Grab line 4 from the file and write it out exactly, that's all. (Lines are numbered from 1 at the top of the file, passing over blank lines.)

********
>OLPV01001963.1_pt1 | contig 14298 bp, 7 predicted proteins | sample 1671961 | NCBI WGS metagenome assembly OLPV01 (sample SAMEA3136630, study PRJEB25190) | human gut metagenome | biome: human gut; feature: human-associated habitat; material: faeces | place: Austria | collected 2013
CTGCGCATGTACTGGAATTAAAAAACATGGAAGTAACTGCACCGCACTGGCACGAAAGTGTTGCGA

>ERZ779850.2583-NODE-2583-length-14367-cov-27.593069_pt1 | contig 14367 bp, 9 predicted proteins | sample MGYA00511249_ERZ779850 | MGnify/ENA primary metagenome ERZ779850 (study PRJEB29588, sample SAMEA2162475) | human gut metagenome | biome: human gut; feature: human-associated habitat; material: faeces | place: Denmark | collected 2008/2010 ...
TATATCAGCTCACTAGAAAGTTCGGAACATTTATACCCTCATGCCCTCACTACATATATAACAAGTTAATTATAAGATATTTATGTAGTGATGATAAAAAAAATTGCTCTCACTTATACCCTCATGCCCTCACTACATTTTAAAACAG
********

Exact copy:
TATATCAGCTCACTAGAAAGTTCGGAACATTTATACCCTCATGCCCTCACTACATATATAACAAGTTAATTATAAGATATTTATGTAGTGATGATAAAAAAAATTGCTCTCACTTATACCCTCATGCCCTCACTACATTTTAAAACAG